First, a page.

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July 03, 2007


Steve Hargadon

You are going to laugh, since this makes two interview connections today. I interviewed Marc last month, and just haven't gotten to posting it yet. He covers this in the interview, which is on education, and is prompted by my question of what he is looking for as an employer--if we're going to consider that as a guide for education.

Since I just spent the last ten minutes correcting my post today on Danah Boyd to spell her name correctly, worth noting it's "Marc" with a "c." :)


Christian Long

Steve --

Okay, the stars are aligning in odd ways...but I'm digging it!

First, thanks for the help on spelling. Just went back and corrected the 'should be a C' issue. I was so happy to get his last name spelled correctly, that I defaulted to the more common spelling of his first. Hope all is well in the universe again -- and thanks!

Second, crazy timing on your conversation with Marc. Look forward to the recording. You are quickly becoming 'the guy' when it comes to grabbing air time with the big brains in the universe. Can imagine you working for Wired one day. Don't forget the wee people who knew you when (he smiles).

Cheers...and do let me know when you'll be posting the Andreesson podcast!



Funny how synchronicity seems to work: today I'm doing a quasi-interview/screening at the last minute for a position a won't even be working with. Aside from a handful of generic tech questions, I really had a hard time figuring out how to do a good job on this screening...until I read this entry and the corresponding article. Now I have some very general, yet very important targets to consider.

Great synopsis of the article too, btw. I will say that the one weakness I see in this tact is that individual knowledge seems to be underrated--a trend that can not be fully unknown to current ed-tech theorists/practitioners.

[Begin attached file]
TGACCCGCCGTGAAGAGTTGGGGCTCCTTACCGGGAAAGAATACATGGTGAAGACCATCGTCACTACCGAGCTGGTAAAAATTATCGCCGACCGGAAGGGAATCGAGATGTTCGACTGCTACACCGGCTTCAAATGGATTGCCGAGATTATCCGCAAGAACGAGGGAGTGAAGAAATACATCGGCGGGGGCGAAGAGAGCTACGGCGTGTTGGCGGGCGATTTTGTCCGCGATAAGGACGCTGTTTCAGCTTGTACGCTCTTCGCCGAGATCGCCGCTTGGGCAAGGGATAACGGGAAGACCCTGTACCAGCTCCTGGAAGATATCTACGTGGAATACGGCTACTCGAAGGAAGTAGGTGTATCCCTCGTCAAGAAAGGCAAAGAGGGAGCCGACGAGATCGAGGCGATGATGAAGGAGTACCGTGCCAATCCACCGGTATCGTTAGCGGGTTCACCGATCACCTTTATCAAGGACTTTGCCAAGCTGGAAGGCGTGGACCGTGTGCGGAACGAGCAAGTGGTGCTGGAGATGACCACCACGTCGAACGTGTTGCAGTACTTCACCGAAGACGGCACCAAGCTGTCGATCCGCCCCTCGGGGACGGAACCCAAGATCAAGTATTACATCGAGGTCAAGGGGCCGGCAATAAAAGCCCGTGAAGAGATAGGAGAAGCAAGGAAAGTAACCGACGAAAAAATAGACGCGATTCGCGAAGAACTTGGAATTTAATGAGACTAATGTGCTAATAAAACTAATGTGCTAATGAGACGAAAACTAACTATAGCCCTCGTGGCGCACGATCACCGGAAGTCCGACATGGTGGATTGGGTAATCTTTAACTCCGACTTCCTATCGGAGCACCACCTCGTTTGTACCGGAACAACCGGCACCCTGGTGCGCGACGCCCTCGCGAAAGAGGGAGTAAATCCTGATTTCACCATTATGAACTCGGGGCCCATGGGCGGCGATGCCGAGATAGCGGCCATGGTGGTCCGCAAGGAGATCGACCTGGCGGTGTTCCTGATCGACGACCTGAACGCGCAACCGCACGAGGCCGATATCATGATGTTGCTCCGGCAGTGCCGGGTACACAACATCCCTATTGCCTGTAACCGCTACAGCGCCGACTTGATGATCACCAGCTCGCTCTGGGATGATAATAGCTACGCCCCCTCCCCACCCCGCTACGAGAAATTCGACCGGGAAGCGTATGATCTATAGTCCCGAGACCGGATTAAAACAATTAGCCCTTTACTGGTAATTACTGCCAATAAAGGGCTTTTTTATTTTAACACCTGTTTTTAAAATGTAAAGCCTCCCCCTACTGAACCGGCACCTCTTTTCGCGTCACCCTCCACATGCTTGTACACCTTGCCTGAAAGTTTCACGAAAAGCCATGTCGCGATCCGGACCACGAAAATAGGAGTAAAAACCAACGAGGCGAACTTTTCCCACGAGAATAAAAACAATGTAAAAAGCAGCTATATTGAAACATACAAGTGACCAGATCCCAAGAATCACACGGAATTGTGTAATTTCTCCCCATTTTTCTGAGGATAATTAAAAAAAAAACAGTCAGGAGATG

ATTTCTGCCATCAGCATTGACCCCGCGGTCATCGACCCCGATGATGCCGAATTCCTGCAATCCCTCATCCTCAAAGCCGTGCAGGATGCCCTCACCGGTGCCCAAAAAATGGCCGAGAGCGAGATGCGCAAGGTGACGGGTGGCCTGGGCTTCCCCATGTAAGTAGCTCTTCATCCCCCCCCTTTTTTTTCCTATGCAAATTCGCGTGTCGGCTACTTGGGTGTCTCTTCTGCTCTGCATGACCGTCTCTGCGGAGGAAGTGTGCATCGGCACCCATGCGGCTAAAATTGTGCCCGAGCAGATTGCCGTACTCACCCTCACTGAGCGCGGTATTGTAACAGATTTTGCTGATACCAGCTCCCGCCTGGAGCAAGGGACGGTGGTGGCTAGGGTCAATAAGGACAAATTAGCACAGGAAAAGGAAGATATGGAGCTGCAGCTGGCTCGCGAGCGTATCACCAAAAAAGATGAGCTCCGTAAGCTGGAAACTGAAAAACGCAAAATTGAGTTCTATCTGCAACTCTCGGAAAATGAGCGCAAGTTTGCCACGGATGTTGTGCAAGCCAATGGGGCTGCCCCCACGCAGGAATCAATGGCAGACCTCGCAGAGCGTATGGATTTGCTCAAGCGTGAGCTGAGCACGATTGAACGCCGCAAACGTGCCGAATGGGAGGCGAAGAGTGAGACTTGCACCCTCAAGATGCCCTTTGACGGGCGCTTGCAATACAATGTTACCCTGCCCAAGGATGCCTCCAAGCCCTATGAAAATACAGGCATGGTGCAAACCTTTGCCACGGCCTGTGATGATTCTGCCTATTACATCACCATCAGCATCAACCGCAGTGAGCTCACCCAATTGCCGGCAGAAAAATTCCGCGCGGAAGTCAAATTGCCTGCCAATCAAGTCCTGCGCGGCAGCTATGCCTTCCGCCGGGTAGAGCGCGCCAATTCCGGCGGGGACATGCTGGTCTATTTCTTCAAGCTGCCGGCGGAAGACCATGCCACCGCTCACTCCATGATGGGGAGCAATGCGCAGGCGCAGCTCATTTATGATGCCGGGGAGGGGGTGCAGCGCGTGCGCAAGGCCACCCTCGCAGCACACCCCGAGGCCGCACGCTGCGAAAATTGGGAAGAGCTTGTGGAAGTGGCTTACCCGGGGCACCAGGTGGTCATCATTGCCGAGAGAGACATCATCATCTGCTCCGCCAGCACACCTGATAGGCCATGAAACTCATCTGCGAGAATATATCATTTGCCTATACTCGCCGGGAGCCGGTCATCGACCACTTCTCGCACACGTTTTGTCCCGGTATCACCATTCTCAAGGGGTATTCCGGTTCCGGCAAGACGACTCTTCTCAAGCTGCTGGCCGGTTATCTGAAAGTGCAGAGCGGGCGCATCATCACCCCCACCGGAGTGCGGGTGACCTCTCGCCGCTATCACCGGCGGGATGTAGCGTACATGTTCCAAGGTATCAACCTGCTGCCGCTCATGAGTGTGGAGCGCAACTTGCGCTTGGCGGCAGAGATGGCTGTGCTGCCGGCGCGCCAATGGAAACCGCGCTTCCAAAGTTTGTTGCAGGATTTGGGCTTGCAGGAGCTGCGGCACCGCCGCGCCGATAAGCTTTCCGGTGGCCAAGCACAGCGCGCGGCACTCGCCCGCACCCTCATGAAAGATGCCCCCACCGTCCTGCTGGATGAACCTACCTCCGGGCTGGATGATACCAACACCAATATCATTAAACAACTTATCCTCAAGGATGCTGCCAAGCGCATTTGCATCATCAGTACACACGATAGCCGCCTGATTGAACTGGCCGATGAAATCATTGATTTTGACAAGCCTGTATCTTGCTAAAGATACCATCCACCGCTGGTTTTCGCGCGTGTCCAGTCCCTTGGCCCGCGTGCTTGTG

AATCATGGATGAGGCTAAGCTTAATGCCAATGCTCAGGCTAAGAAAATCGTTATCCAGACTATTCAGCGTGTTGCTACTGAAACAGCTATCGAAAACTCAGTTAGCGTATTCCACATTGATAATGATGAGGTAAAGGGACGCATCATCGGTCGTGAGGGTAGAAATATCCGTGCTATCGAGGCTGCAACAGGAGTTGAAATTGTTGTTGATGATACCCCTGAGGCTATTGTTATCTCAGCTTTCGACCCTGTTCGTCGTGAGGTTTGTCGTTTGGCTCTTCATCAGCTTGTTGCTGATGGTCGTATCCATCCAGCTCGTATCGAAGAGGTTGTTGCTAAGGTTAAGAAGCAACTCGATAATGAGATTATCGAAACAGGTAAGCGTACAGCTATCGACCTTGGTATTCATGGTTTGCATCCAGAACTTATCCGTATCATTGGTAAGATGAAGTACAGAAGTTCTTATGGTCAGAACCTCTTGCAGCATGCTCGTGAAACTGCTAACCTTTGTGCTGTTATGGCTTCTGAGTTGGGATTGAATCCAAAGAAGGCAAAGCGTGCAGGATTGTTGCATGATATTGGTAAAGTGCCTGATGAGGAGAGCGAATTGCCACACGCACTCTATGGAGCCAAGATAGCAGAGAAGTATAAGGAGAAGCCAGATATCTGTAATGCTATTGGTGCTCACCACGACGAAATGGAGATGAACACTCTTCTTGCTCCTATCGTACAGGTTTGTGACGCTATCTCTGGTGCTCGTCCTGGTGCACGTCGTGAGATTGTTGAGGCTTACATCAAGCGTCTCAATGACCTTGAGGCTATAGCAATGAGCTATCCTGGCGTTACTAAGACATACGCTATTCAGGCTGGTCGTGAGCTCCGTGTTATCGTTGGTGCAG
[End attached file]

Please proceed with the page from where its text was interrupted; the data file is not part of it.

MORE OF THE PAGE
I'll be the first to admit that I favor candidates who are passionate--a term I use to encompass both drive and curiosity--but a broad base knowledge of the data of the field is also huge. Yes, having knowledge is useless if you can't apply it, but I worry how many prominent individuals in our field seem to undervalue knowledge (perhaps undermining it with a "knowledge for knowledge's sake" mentality). It's almost as if, now that we have google and wikipedia, knowledge is something that is simply a series of artifacts found in the public repository, and not a necessary part of the individual intellect's toolset.

Am I reading too much into this?

Christian Long

5tein: Love your questions.

My quick take says that it's not a matter of one vs. the other. Nor that there is one type of intelligence. But the debate? Ancient.

What Andreesson discusses has more to do with developing teams (why we hire in the first place) than it does with what is more important on an individual level. Yes, interviewing a candidate is very individual, and he makes his points as to what matters. But one can safely assume he's only interviewing intelligence candidates in the first place, so he's looking for the 'difference-maker' characteristics that will positively impact his team's ability over time.

Ethics, curiosity, and drive combined certainly offer a team something vital, especially when 'knowledge' can be discovered on a multiplicity of levels. Especially in a world where there is no previous answer to discover, but patterns to contemplate...that require curiosity and drive to discover, and ethics to pursue and manage in the most appropriate way.

Thanks for swinging by and sharing your take on the post. Cheers, Christian

Steve Hargadon

The interview is up:


Marc is an amazing guy.


Christian Long

Steve -- Great to hear that the podcast with Andreesson is up and running on your site. Look forward to catching a listen in the coming days/week. Thanks for letting us know. Cheers, Christian


Christian, yeah I think you and I can agree on those matter, but I _do_ hear quite a number of "futurist" educators/educational thinkers espousing a "tools _rather than_ knowledge philosophy", not a "tools _plus_ knowledge" strategy. In fact, right after I read your comments I stumbled across another 'blog which quite clearly disparaged rote memorization as completely unnecessary in the modern technology-imbued age in which we live.

This tact points my attention back to the study of memory for the second time this week, where researchers recognize that while efficient application of one's working memory is essential for learning and effective practice, experts are defined by long-term memory and the quantity of information and past experiences, that all-important prior knowledge, that informs and provides context for new experiences.

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